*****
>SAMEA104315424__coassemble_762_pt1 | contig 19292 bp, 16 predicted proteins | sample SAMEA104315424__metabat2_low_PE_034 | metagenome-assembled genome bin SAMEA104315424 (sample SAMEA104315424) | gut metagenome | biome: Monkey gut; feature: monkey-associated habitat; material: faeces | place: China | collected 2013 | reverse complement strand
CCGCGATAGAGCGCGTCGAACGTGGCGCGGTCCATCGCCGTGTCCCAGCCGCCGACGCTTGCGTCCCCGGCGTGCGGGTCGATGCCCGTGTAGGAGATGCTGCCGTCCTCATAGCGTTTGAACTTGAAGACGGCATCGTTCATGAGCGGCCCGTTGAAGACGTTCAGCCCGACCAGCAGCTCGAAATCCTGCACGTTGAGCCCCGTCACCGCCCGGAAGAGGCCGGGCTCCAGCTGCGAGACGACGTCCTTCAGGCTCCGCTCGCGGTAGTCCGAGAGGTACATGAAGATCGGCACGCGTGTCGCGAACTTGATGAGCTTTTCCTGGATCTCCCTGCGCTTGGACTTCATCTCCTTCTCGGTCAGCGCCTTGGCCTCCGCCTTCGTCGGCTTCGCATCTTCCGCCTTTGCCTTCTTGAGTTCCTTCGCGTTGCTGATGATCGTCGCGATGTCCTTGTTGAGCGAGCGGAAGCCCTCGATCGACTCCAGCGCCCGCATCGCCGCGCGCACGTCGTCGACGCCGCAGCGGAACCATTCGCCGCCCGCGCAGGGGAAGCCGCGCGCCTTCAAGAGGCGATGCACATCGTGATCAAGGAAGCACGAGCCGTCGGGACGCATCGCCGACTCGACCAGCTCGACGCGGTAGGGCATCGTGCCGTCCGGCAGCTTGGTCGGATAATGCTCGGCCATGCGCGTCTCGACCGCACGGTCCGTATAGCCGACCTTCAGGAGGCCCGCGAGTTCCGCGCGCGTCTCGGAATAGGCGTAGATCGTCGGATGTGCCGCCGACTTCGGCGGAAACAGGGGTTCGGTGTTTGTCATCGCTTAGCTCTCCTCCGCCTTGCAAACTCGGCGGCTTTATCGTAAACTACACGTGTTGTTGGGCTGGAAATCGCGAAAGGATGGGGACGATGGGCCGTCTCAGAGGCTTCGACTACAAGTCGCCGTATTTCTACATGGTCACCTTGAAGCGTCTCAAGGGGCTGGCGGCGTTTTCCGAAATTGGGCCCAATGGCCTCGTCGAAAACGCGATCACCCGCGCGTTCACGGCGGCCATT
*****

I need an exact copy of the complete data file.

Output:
>SAMEA104315424__coassemble_762_pt1 | contig 19292 bp, 16 predicted proteins | sample SAMEA104315424__metabat2_low_PE_034 | metagenome-assembled genome bin SAMEA104315424 (sample SAMEA104315424) | gut metagenome | biome: Monkey gut; feature: monkey-associated habitat; material: faeces | place: China | collected 2013 | reverse complement strand
CCGCGATAGAGCGCGTCGAACGTGGCGCGGTCCATCGCCGTGTCCCAGCCGCCGACGCTTGCGTCCCCGGCGTGCGGGTCGATGCCCGTGTAGGAGATGCTGCCGTCCTCATAGCGTTTGAACTTGAAGACGGCATCGTTCATGAGCGGCCCGTTGAAGACGTTCAGCCCGACCAGCAGCTCGAAATCCTGCACGTTGAGCCCCGTCACCGCCCGGAAGAGGCCGGGCTCCAGCTGCGAGACGACGTCCTTCAGGCTCCGCTCGCGGTAGTCCGAGAGGTACATGAAGATCGGCACGCGTGTCGCGAACTTGATGAGCTTTTCCTGGATCTCCCTGCGCTTGGACTTCATCTCCTTCTCGGTCAGCGCCTTGGCCTCCGCCTTCGTCGGCTTCGCATCTTCCGCCTTTGCCTTCTTGAGTTCCTTCGCGTTGCTGATGATCGTCGCGATGTCCTTGTTGAGCGAGCGGAAGCCCTCGATCGACTCCAGCGCCCGCATCGCCGCGCGCACGTCGTCGACGCCGCAGCGGAACCATTCGCCGCCCGCGCAGGGGAAGCCGCGCGCCTTCAAGAGGCGATGCACATCGTGATCAAGGAAGCACGAGCCGTCGGGACGCATCGCCGACTCGACCAGCTCGACGCGGTAGGGCATCGTGCCGTCCGGCAGCTTGGTCGGATAATGCTCGGCCATGCGCGTCTCGACCGCACGGTCCGTATAGCCGACCTTCAGGAGGCCCGCGAGTTCCGCGCGCGTCTCGGAATAGGCGTAGATCGTCGGATGTGCCGCCGACTTCGGCGGAAACAGGGGTTCGGTGTTTGTCATCGCTTAGCTCTCCTCCGCCTTGCAAACTCGGCGGCTTTATCGTAAACTACACGTGTTGTTGGGCTGGAAATCGCGAAAGGATGGGGACGATGGGCCGTCTCAGAGGCTTCGACTACAAGTCGCCGTATTTCTACATGGTCACCTTGAAGCGTCTCAAGGGGCTGGCGGCGTTTTCCGAAATTGGGCCCAATGGCCTCGTCGAAAACGCGATCACCCGCGCGTTCACGGCGGCCATT